Da Vinci Code Mystery
Angus Edmonds, 2006
Whatever else Dan Brown’s The Da Vinci Code has or has not achieved, it has raised awareness of how difficult it can be to determine the exact origins of human institutions and organisations. Eye witness accounts, as those involved in police and court work know too well, are not the reliable sources they appear to be. Documents sometimes hide as much of the truth as they reveal; meeting minutes are notoriously vague and often conceal the heat of debate in the cool formality of recorded decisions.
Although a work of fiction, The Da Vinci Code addresses historical matters some hundreds of years past, indeed ultimately two thousand years past to the earliest days of the Church. The Society of St Andrew of Scotland (Queensland) Limited has a history of close on sixty years (2007 will be the Society’s Sixtieth Jubilee year), a trifle compared to the age of the Church. Yet, we face the same problems of identifying how and when the Society came into being.
All the original founding members have now passed on, so there are no ‘eye witnesses’ as such. Some of us had fathers or close friends who were founding or very early members of the Society and recall (as best we can) what they have said about the beginnings of the Society. There is some documentary evidence, but none from 1947 itself, and no minutes of the Society exist from the early days (as the Society operated without the use of minutes, as the late Rev Dr J Fred McKay attests).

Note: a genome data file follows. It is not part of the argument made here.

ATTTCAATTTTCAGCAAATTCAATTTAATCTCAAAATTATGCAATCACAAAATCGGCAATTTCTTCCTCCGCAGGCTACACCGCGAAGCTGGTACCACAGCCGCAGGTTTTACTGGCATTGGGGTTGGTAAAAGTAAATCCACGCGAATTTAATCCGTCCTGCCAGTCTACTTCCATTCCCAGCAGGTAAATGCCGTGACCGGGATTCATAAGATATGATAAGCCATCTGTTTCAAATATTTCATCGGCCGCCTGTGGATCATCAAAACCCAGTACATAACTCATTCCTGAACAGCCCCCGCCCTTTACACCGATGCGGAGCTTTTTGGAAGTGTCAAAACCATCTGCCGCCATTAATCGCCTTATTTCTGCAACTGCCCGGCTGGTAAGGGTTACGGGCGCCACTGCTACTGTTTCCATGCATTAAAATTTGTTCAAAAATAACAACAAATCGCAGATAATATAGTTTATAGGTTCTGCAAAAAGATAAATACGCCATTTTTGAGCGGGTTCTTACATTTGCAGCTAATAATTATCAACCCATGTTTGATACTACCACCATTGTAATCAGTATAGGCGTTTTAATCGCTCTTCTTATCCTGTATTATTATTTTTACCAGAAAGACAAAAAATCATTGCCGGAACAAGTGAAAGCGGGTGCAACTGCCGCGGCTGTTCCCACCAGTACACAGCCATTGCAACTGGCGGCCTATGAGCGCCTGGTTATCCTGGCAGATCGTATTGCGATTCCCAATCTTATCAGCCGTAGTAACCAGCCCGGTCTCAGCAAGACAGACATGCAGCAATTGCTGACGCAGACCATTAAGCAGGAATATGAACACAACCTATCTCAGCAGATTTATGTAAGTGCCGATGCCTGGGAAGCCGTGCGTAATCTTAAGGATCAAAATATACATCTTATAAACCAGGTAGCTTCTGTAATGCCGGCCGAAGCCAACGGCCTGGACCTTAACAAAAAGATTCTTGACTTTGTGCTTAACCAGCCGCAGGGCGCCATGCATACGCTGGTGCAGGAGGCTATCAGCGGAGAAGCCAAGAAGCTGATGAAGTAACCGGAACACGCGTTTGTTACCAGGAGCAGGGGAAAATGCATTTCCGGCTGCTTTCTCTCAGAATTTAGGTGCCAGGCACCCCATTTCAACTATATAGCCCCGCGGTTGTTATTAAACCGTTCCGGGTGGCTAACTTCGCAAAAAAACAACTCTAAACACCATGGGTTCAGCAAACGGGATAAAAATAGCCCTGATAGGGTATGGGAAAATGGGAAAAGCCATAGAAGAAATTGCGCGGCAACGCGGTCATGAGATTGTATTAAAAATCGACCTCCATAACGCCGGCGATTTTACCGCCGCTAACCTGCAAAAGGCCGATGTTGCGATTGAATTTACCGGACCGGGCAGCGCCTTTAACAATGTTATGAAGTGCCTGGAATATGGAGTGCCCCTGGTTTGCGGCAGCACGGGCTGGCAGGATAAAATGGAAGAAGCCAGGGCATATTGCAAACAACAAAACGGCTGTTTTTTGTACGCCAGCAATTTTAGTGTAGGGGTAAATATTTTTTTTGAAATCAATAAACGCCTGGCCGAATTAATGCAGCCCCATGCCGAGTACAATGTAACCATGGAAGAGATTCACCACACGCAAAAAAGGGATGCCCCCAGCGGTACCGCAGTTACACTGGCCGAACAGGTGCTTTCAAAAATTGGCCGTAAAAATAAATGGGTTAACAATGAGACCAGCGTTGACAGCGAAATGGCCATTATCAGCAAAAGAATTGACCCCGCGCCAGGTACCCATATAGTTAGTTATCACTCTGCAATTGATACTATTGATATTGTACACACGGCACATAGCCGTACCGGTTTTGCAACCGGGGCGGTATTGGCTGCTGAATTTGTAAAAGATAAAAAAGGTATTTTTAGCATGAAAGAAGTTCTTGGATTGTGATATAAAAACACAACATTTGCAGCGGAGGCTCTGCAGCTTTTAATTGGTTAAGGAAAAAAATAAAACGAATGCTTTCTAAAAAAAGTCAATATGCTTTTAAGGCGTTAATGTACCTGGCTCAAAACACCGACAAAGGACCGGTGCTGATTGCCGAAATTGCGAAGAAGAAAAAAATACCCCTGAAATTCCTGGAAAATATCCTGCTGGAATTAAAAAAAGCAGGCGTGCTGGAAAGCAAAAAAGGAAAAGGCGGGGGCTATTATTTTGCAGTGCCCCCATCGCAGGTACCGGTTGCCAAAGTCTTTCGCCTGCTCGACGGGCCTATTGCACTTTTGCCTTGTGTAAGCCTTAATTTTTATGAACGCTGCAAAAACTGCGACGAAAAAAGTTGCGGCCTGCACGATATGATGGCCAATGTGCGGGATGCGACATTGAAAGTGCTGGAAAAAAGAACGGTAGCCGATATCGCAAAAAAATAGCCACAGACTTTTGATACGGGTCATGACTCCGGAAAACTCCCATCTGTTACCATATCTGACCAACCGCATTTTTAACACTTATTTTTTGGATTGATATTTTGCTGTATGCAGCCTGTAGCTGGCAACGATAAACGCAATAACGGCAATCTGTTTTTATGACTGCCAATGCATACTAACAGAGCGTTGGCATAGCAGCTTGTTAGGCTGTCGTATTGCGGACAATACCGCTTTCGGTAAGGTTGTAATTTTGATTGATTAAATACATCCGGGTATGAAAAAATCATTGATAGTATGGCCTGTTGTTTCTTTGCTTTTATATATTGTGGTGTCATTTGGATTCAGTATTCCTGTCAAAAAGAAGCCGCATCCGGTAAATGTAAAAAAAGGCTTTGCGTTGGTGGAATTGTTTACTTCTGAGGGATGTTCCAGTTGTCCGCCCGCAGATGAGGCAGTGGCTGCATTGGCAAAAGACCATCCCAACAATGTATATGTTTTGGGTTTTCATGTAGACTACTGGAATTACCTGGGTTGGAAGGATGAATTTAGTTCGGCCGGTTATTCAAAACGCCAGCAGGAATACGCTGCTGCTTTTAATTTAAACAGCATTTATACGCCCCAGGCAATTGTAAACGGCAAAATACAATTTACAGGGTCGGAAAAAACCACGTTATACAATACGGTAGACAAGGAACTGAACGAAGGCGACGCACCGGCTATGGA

In any case, as already noted, at the best of times, official minutes are somewhat sterile, giving little or no hint of motives behind certain decisions. That is a truism for many clubs, societies, and associations. In this particular instance there was probably good reason for the record to be ‘silent’ as a stated reason could have been litigious and, at best, would have caused bad blood within Brisbane’s Scottish community.
One of the eye witnesses, a founding member of the Society, and Australian legendary figure, the late Rev Dr J Fred McKay AC, gave the Society his understanding of the circumstances surrounding the formation of the Society in his address at the St Andrew’s Day Dinner in 1997. Indeed, he had been specifically asked to speak about ‘the origins of our Society’. Given his status in the Society and nation, most of us readily accepted his version, and extracts of his address were printed in the 1998 Shoulder to Shoulder and later reproduced elsewhere.
Although questions remain about certain aspects of his story, Fred McKay’s version is worth relating at length in his own words: